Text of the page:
Monday, January 30, 2012

3 Post-Impressionists: Reality as Intense Perception

L'Estaque 2 - Paul Cezanne -

The Nineteenth Century ended in bright, astonishing color and eccentricity. Creative genius brought an end to the stifling dullness of Victorian repression. We witness the arrest of Oscar Wilde who wrote about the creation of London Fog by the Impressionists, claiming that nature imitates art. The transition to the 20th C. was filled with anguish and rebirth. Freud, Jung, Gross, and Spielrein spread open the secret recesses of the mind. Einstein presented an understanding of the universe that wiped out the old Newtonian order as surely as Pissarro and Cezanne brought an end to Impressionism, offering instead a new solidarity, a new vision of an even more colorful reality. Nothing would ever be the same. Mass became energy and energy mass. The Collective Unconscious lay open as archetypes emerged to replace the worn and dark images of the past.
Three artists stand out IMHO as heralding the revolution in artistic creation: Van Gogh, Cezanne, and Gauguin. 

Van Gogh

File:Vincent van Gogh - National Gallery of Art.JPG

"I can very well do without God both in my life and in my painting, but I cannot, suffering as I am, do without something which is greater than I am, which is my life, the power to create. "
Vincent Van Gogh

"I dream of painting and then I paint my dream.
Vincent Van Gogh

"It is better to be high-spirited even though one makes more mistakes, than to be narrow-minded and all too prudent. " Vincent Van Gogh

Vincent Van Gogh gave us a vision of a world colored with passion and intensity. His swirling skies, stars, trees, fields, and brightly intense faces showed a new subjectivity, a world of violent perception, akin to the visions of Shamans, of those seers mad on Peyote or other psychedelic drugs. The mind was no longer a mere passive receiver of images of nature, it became an active shaper of reality. Van Gogh unleashed the power of the mind as creator.


Self-portrait with Beret - Paul Cezanne -

"Painting from nature is not copying the object; it is realizing one's sensations. "
Paul Cezanne

Paul Cezanne, building on the vision of Camille Pissarro, sought to solidify the ephemeral world of the Impressionists. Volume, mass, geometry, and color that display Cezanne's sensations, his mind's encounters with nature, rather than the exact copying of nature, fill  his paintings after the 1870s. He retains the awareness of light and its effects on everything, only with a fuller grasp of the underlying substance of what he paints. Cezanne frees his perceptions of the pre-conceived ideas of previous painters, of schools that imposed formal rules of composition and perspective upon reality, and on the way in which it is revealed. It is as if he removes Kant's categories of understanding and encounters nature and reality directly. Ernest Hemingway learned from Cezanne that when an artist renders the countryside or the images of others, the artist must focus on his own perceptions and sensations rather than slavishly recording, like mechanical photographic reproduction, of what he sees.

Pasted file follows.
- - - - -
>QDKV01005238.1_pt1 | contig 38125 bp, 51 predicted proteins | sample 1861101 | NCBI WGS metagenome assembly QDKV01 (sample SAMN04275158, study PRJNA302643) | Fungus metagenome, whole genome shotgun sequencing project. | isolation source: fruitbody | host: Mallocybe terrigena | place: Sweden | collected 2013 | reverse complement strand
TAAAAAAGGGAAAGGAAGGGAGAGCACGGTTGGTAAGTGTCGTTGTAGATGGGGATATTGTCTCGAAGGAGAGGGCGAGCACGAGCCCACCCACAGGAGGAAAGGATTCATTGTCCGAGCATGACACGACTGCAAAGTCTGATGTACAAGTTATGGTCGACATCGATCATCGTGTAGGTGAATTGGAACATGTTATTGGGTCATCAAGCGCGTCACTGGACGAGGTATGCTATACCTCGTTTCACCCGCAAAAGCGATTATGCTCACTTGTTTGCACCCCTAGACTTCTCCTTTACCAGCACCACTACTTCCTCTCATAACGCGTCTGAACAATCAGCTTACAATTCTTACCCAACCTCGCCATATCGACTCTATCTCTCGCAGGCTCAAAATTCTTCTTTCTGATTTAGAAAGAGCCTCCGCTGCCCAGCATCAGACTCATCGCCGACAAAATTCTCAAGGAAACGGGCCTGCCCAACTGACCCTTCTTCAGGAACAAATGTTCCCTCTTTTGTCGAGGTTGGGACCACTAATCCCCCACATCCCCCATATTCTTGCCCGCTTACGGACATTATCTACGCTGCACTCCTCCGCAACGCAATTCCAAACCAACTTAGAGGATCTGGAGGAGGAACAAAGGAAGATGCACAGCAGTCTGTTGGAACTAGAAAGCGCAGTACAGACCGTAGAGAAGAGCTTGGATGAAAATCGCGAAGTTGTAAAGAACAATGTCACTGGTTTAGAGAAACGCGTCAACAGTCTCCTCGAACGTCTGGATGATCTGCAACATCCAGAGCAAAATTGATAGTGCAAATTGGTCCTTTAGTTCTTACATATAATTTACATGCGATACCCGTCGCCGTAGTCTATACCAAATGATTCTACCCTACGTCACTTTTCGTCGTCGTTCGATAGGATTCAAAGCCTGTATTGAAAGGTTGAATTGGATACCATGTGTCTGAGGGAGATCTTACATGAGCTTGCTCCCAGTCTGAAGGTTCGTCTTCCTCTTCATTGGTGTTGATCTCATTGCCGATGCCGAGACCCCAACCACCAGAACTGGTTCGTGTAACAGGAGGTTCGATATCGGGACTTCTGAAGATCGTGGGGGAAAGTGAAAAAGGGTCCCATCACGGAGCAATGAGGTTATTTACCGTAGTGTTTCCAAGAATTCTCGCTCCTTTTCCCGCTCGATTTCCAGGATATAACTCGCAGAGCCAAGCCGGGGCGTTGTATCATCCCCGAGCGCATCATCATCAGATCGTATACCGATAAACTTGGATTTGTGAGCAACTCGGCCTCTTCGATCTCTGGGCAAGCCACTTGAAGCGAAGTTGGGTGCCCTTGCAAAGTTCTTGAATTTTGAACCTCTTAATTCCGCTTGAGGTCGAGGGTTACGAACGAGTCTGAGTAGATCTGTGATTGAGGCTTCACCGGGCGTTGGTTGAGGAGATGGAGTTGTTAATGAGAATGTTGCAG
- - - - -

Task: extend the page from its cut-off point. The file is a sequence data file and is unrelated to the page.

As Rilke said of poetry and all the arts after his encounter with Cezanne's paintings, "One has to be able at every moment to place one's hand on the earth like the first human being."


" Art is either plagiarism or revolution."
Paul Gauguin

File:Paul Gauguin 111.jpg
"Art requires philosophy, just as philosophy requires art. Otherwise, what would become of beauty? "
Paul Gauguin

"Civilization is what makes you sick.
Paul Gauguin

Paul Gauguin made his dream, his philosophy, and his rejection of polite, hypocritical society, into a new subjective, romantic vision he came to inhabit. Like D.H. Lawrence, he despised European "civilization," with its rules of behavior, its religious self-righteousness, its artificiality,  its repression of creativity, sexuality, and natural connection to the Earth.
Like Lawrence, he traveled the world, filled with Wanderlust, eager for a more tribal reality in which people were in touch with nature and with each other. On ever remoter islands in the South Pacific around Tahiti, Gauguin realized what he was after, both in his life, his love, and his art.

As Gauguin described himself, he was "too savage a man to live a civilized life, too civilized to be a happy savage."

Note: Wikipedia has excellent galleries and links to all three artists and a fine article on Post-Impressionism, generally.

Jack 1/30/12